Morning coffee survey*: A total of 70% of Finns start their day with coffee – it’s difficult to get going without it

For coffee-drinkers, morning coffee is particularly important and is a source of strong emotions. Not getting a cup of coffee in the morning may lead to feelings of tiredness or even irritability. Finns are prepared then to give up many things, such as reading the newspaper, browsing the internet, taking a shower or even brushing their teeth to get their coffee first thing in the morning.

People look to morning coffee for a boost or a quiet moment before the start of the hustle and bustle of the day. Traditional filter coffee is still the most popular morning coffee in Finland. Of all those who responded to the survey, 63% drink light roasted coffee in the morning, but over the last few years dark roasted alternatives have started to gain favour, such as Paulig’s Juhla Mokka Tosi Tumma launched in October.

Morning coffee is usually drunk at home from a favourite fun mug. Take-away coffee culture has grown in the last few years though and 21% of 15–25 year olds buy their coffee on their way to work or school. According to the survey, 20% have their morning coffee when they reach their place of work or study.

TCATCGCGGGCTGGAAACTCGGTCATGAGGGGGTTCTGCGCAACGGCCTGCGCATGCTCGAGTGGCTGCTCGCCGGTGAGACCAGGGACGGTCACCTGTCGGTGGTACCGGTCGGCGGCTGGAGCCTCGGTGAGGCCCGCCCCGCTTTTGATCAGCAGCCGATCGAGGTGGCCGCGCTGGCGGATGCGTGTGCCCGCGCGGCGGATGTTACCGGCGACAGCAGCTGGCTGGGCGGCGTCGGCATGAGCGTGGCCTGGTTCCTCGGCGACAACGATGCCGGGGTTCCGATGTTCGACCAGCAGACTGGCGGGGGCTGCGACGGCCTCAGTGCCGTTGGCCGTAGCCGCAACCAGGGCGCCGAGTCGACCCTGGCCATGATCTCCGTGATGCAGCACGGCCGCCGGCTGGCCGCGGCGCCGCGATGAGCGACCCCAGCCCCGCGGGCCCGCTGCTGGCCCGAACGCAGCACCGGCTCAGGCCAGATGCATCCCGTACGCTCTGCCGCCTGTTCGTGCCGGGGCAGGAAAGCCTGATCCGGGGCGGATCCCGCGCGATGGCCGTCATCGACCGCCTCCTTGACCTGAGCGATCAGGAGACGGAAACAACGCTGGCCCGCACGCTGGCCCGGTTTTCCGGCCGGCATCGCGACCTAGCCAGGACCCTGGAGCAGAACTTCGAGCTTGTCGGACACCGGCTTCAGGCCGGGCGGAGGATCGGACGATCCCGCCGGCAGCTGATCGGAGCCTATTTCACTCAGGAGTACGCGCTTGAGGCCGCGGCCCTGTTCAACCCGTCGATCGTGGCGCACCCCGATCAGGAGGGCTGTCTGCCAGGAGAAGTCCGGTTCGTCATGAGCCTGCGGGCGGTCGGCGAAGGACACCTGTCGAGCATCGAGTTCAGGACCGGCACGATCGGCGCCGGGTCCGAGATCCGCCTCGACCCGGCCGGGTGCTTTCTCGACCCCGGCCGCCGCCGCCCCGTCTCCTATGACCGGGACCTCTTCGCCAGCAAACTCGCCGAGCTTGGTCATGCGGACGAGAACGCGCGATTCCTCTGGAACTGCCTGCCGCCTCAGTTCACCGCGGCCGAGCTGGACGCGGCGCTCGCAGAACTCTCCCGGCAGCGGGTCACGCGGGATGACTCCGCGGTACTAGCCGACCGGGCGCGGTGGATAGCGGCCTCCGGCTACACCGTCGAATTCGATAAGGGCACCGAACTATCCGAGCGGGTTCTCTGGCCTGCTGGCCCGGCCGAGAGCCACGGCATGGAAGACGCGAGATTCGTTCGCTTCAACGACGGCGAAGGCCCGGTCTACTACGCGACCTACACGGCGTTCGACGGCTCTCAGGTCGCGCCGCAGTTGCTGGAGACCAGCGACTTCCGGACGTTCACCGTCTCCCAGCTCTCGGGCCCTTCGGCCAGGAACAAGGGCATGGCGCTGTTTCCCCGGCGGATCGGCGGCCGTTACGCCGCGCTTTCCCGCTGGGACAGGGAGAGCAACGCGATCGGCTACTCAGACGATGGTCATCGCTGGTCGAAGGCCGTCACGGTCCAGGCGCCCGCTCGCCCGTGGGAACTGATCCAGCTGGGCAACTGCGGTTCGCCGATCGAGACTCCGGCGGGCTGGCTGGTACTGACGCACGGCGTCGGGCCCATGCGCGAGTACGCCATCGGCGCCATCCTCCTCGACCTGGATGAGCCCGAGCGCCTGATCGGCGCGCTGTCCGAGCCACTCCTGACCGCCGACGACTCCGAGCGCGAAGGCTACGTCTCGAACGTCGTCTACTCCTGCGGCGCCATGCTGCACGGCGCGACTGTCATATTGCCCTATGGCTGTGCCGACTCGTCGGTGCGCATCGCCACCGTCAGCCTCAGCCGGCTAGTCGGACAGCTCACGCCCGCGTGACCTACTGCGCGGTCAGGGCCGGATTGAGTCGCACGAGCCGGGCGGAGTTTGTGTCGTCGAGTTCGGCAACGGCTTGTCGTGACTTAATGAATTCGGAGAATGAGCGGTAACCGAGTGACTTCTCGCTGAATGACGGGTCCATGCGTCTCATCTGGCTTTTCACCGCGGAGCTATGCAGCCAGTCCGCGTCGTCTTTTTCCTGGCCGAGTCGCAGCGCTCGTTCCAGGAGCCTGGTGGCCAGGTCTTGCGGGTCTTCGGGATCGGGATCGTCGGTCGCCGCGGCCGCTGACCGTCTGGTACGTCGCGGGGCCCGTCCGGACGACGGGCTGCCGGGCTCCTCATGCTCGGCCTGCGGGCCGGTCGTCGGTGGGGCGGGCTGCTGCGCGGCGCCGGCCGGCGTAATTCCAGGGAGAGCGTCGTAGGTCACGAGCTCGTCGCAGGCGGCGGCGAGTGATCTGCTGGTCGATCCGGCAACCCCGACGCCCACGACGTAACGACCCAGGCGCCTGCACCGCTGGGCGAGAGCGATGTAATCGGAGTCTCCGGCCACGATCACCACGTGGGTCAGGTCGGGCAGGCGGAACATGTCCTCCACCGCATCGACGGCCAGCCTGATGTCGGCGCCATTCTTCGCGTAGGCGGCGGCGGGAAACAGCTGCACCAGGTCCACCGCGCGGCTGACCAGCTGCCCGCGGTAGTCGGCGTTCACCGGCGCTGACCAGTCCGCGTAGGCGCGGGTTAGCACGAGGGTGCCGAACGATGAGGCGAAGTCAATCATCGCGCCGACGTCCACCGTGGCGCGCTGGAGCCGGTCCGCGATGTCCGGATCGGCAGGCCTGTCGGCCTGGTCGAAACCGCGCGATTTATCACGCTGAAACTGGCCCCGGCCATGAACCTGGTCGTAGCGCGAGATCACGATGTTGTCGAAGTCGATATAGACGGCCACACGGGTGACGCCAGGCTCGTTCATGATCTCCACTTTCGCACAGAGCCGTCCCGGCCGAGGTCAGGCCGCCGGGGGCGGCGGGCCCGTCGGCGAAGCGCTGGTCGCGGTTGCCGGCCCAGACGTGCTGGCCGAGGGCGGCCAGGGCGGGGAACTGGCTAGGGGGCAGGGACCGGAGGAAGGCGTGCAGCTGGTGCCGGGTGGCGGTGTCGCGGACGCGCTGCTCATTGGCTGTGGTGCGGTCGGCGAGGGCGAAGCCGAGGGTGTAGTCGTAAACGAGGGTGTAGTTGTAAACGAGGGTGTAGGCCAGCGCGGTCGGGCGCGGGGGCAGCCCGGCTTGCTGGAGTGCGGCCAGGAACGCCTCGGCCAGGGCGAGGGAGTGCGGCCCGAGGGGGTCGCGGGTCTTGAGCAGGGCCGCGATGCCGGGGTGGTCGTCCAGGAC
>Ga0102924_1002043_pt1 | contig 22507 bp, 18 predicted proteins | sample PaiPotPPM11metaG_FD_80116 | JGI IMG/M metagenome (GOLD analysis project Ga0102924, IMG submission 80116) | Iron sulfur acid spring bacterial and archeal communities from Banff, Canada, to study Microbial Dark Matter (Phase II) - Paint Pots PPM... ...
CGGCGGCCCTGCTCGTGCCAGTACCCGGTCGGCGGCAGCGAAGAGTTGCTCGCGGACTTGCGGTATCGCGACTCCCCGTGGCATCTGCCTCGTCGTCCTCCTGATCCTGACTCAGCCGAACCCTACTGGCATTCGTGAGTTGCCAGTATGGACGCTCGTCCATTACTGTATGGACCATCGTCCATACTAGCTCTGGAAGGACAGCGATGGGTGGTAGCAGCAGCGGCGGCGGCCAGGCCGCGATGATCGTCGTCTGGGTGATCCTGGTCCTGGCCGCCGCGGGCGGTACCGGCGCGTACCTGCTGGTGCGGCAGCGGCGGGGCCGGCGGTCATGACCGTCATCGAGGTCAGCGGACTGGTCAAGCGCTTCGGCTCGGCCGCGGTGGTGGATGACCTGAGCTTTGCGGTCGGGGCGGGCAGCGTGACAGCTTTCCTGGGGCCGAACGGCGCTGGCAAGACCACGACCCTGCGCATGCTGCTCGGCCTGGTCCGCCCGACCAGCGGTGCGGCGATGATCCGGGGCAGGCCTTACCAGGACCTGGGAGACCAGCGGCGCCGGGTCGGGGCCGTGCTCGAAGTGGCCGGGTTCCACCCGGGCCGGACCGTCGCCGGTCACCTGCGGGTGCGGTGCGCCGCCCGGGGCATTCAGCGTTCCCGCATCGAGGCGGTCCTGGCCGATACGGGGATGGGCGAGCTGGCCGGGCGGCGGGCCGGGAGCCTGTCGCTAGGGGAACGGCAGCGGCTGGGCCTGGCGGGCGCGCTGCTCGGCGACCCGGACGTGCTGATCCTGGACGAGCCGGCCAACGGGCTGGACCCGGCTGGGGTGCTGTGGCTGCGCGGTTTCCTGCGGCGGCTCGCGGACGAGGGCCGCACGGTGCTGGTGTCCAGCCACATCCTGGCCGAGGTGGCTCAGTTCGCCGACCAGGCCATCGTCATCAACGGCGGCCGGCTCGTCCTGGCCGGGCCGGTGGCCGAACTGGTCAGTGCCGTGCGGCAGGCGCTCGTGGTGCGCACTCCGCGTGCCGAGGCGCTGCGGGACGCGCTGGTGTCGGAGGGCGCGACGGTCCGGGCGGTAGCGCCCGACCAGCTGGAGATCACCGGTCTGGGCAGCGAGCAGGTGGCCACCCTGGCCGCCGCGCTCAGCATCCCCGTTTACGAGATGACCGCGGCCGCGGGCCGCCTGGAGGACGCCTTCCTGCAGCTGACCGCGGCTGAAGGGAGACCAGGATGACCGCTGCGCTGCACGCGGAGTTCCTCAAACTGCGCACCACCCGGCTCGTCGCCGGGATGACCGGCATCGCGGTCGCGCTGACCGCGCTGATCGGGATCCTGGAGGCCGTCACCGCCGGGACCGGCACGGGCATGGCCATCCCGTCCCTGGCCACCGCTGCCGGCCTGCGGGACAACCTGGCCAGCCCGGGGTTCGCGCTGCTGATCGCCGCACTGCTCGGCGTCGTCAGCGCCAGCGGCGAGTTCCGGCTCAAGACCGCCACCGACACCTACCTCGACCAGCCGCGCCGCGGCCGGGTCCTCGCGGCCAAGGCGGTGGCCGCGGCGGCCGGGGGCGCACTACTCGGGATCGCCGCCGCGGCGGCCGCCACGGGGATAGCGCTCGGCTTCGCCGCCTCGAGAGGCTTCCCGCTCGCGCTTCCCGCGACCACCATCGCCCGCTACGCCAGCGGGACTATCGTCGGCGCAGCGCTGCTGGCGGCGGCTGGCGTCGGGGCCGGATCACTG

Many different ways and styles to have your morning coffee

Milk goes hand in hand with coffee, as the majority of Finns (70%) add milk to their coffee. In the morning, it is still customary to peruse the newspaper whilst drinking one’s coffee or browse the internet. There is no dress code for morning coffee. Men are more likely than women to drink their coffee naked or in their underwear. Women on the other hand drink theirs in their pyjamas or dressing gown.

“We Finns are the world’s most prodigious coffee drinkers and this survey demonstrates our love for morning coffee. Morning coffee kick starts the day and we are ready to make small sacrifices in order to get it. For example, 7% of women would be prepared to give up sex to have their morning coffee. Young people would rather give up their breakfast or reading the newspaper, and older people would skip browsing the internet. The 30-somethings are more prepared than others to give up their shower or brushing their teeth for their morning coffee. So, often coffee is the be all and end all!” Paulig’s “Paula”, Maija Niemi sums up the results of the morning coffee survey.

The morning coffee survey was carried out in September 2016 and over 15–79- year olds responded. The results can be extrapolated to apply to the whole of Finland. This survey is a follow-up to the ones made in 2012 and 2014.

 

*Carried out by Evidens Oy and commissioned by Paulig.  5-12/9/2016. N=1195.